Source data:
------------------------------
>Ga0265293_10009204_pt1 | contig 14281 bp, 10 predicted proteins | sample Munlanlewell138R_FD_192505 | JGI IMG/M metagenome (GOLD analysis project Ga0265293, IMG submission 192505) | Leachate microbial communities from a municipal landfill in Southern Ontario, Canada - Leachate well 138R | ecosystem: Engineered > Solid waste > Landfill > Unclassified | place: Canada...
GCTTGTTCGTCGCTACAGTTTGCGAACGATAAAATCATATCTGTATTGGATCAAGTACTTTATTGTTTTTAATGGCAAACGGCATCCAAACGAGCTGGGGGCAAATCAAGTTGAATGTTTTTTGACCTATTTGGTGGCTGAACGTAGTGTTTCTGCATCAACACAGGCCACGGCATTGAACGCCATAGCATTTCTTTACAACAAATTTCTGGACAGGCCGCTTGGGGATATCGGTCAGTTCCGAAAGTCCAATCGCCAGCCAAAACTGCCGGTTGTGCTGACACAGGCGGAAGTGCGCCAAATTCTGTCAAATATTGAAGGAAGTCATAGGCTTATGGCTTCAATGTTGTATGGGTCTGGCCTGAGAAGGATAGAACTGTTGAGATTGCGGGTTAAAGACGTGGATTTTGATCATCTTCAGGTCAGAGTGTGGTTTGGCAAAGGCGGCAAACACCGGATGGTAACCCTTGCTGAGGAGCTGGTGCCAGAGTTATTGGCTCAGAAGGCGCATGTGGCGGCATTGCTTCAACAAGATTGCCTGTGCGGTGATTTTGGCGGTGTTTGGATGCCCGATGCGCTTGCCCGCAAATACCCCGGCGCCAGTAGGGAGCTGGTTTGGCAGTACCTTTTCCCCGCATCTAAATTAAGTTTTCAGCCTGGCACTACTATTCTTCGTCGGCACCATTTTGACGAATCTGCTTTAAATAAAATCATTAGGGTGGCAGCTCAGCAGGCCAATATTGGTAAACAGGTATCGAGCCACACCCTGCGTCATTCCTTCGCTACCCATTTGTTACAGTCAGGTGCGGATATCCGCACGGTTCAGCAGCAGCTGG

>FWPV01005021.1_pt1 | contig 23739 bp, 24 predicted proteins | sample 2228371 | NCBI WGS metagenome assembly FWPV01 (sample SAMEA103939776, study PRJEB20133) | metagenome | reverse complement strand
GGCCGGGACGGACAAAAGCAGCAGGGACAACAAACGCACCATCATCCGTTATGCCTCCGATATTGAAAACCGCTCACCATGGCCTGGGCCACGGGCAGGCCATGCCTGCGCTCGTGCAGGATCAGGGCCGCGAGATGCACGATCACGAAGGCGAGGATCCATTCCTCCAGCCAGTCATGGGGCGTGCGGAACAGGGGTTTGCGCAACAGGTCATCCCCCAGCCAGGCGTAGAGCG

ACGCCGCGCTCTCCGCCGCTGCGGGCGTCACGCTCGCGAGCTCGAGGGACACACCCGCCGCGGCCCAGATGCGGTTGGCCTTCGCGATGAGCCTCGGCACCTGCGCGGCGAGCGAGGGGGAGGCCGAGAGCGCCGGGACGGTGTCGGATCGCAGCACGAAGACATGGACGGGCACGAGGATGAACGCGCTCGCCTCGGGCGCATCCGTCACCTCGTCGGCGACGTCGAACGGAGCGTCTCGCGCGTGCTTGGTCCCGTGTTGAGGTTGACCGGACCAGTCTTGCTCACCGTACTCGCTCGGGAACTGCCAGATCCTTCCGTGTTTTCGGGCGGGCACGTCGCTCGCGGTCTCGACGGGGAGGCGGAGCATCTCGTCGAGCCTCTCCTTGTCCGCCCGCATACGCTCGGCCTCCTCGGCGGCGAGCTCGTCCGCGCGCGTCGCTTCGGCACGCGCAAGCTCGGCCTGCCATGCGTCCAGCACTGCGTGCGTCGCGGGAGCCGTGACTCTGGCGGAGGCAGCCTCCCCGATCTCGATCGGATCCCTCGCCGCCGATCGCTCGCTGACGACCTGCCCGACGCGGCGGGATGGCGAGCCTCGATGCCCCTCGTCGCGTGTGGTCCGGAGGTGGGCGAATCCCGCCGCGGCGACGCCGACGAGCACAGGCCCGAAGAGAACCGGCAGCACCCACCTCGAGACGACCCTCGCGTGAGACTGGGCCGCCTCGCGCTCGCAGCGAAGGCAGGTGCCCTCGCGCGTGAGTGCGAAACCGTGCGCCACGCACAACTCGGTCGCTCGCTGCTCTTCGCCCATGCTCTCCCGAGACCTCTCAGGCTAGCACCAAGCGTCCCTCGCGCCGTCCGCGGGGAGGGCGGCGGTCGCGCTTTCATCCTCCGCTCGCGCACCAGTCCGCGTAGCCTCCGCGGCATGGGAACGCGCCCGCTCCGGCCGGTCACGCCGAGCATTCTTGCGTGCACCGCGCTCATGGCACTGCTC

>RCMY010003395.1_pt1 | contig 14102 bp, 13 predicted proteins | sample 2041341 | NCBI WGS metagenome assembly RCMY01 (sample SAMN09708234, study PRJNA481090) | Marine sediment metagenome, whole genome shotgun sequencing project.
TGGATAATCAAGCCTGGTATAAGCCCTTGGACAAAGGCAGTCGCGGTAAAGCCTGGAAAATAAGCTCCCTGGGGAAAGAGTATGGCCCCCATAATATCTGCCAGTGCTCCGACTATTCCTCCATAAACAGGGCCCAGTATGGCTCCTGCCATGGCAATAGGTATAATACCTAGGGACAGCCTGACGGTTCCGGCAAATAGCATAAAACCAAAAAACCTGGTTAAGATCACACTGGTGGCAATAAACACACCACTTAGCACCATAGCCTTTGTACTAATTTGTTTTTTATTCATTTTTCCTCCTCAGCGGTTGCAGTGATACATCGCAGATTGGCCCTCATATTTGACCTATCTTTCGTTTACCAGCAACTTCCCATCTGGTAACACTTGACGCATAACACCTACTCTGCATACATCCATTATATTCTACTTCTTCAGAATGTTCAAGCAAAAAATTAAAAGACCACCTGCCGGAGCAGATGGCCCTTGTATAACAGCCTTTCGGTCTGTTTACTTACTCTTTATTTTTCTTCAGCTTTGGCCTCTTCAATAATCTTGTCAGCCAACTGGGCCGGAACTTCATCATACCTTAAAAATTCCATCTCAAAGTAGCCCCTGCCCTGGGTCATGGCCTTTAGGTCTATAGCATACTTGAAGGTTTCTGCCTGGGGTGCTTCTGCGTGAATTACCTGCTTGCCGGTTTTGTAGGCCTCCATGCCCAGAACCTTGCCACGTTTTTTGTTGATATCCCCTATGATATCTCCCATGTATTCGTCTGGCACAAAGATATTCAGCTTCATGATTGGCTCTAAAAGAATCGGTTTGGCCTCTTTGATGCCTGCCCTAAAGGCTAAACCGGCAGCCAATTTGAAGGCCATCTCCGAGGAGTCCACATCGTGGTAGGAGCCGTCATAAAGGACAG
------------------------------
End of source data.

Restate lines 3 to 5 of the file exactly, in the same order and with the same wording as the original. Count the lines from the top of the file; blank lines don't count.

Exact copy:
>FWPV01005021.1_pt1 | contig 23739 bp, 24 predicted proteins | sample 2228371 | NCBI WGS metagenome assembly FWPV01 (sample SAMEA103939776, study PRJEB20133) | metagenome | reverse complement strand
GGCCGGGACGGACAAAAGCAGCAGGGACAACAAACGCACCATCATCCGTTATGCCTCCGATATTGAAAACCGCTCACCATGGCCTGGGCCACGGGCAGGCCATGCCTGCGCTCGTGCAGGATCAGGGCCGCGAGATGCACGATCACGAAGGCGAGGATCCATTCCTCCAGCCAGTCATGGGGCGTGCGGAACAGGGGTTTGCGCAACAGGTCATCCCCCAGCCAGGCGTAGAGCG

ACGCCGCGCTCTCCGCCGCTGCGGGCGTCACGCTCGCGAGCTCGAGGGACACACCCGCCGCGGCCCAGATGCGGTTGGCCTTCGCGATGAGCCTCGGCACCTGCGCGGCGAGCGAGGGGGAGGCCGAGAGCGCCGGGACGGTGTCGGATCGCAGCACGAAGACATGGACGGGCACGAGGATGAACGCGCTCGCCTCGGGCGCATCCGTCACCTCGTCGGCGACGTCGAACGGAGCGTCTCGCGCGTGCTTGGTCCCGTGTTGAGGTTGACCGGACCAGTCTTGCTCACCGTACTCGCTCGGGAACTGCCAGATCCTTCCGTGTTTTCGGGCGGGCACGTCGCTCGCGGTCTCGACGGGGAGGCGGAGCATCTCGTCGAGCCTCTCCTTGTCCGCCCGCATACGCTCGGCCTCCTCGGCGGCGAGCTCGTCCGCGCGCGTCGCTTCGGCACGCGCAAGCTCGGCCTGCCATGCGTCCAGCACTGCGTGCGTCGCGGGAGCCGTGACTCTGGCGGAGGCAGCCTCCCCGATCTCGATCGGATCCCTCGCCGCCGATCGCTCGCTGACGACCTGCCCGACGCGGCGGGATGGCGAGCCTCGATGCCCCTCGTCGCGTGTGGTCCGGAGGTGGGCGAATCCCGCCGCGGCGACGCCGACGAGCACAGGCCCGAAGAGAACCGGCAGCACCCACCTCGAGACGACCCTCGCGTGAGACTGGGCCGCCTCGCGCTCGCAGCGAAGGCAGGTGCCCTCGCGCGTGAGTGCGAAACCGTGCGCCACGCACAACTCGGTCGCTCGCTGCTCTTCGCCCATGCTCTCCCGAGACCTCTCAGGCTAGCACCAAGCGTCCCTCGCGCCGTCCGCGGGGAGGGCGGCGGTCGCGCTTTCATCCTCCGCTCGCGCACCAGTCCGCGTAGCCTCCGCGGCATGGGAACGCGCCCGCTCCGGCCGGTCACGCCGAGCATTCTTGCGTGCACCGCGCTCATGGCACTGCTC